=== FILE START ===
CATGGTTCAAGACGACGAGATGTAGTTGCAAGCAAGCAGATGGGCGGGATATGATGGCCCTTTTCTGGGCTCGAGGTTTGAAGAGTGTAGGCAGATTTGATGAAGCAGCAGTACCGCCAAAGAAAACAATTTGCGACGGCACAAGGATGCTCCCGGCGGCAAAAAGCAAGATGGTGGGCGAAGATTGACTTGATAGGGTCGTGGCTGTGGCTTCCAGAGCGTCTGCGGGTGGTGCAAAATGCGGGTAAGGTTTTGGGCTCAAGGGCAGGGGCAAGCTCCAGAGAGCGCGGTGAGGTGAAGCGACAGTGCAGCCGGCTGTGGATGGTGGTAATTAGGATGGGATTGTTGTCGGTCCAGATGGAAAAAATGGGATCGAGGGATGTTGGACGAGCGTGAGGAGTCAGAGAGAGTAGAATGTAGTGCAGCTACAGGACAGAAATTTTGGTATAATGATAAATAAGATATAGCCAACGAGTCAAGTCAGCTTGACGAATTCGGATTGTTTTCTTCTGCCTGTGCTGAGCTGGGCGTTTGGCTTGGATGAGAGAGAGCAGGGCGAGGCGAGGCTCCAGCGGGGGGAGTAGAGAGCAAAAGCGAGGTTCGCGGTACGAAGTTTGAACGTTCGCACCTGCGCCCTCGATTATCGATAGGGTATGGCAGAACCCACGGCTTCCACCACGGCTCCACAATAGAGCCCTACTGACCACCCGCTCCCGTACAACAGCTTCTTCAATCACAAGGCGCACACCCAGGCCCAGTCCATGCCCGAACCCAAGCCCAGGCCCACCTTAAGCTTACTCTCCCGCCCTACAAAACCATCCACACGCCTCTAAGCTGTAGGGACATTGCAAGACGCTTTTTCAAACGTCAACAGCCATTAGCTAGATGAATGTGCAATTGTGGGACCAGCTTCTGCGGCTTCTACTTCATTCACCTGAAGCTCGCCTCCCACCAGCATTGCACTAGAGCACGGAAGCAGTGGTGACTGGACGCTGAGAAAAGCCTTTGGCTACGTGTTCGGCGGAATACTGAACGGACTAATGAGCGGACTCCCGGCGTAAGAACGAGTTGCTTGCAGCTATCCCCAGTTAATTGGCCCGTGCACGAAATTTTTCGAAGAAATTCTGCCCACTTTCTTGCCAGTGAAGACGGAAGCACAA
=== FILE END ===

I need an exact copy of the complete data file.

CATGGTTCAAGACGACGAGATGTAGTTGCAAGCAAGCAGATGGGCGGGATATGATGGCCCTTTTCTGGGCTCGAGGTTTGAAGAGTGTAGGCAGATTTGATGAAGCAGCAGTACCGCCAAAGAAAACAATTTGCGACGGCACAAGGATGCTCCCGGCGGCAAAAAGCAAGATGGTGGGCGAAGATTGACTTGATAGGGTCGTGGCTGTGGCTTCCAGAGCGTCTGCGGGTGGTGCAAAATGCGGGTAAGGTTTTGGGCTCAAGGGCAGGGGCAAGCTCCAGAGAGCGCGGTGAGGTGAAGCGACAGTGCAGCCGGCTGTGGATGGTGGTAATTAGGATGGGATTGTTGTCGGTCCAGATGGAAAAAATGGGATCGAGGGATGTTGGACGAGCGTGAGGAGTCAGAGAGAGTAGAATGTAGTGCAGCTACAGGACAGAAATTTTGGTATAATGATAAATAAGATATAGCCAACGAGTCAAGTCAGCTTGACGAATTCGGATTGTTTTCTTCTGCCTGTGCTGAGCTGGGCGTTTGGCTTGGATGAGAGAGAGCAGGGCGAGGCGAGGCTCCAGCGGGGGGAGTAGAGAGCAAAAGCGAGGTTCGCGGTACGAAGTTTGAACGTTCGCACCTGCGCCCTCGATTATCGATAGGGTATGGCAGAACCCACGGCTTCCACCACGGCTCCACAATAGAGCCCTACTGACCACCCGCTCCCGTACAACAGCTTCTTCAATCACAAGGCGCACACCCAGGCCCAGTCCATGCCCGAACCCAAGCCCAGGCCCACCTTAAGCTTACTCTCCCGCCCTACAAAACCATCCACACGCCTCTAAGCTGTAGGGACATTGCAAGACGCTTTTTCAAACGTCAACAGCCATTAGCTAGATGAATGTGCAATTGTGGGACCAGCTTCTGCGGCTTCTACTTCATTCACCTGAAGCTCGCCTCCCACCAGCATTGCACTAGAGCACGGAAGCAGTGGTGACTGGACGCTGAGAAAAGCCTTTGGCTACGTGTTCGGCGGAATACTGAACGGACTAATGAGCGGACTCCCGGCGTAAGAACGAGTTGCTTGCAGCTATCCCCAGTTAATTGGCCCGTGCACGAAATTTTTCGAAGAAATTCTGCCCACTTTCTTGCCAGTGAAGACGGAAGCACAA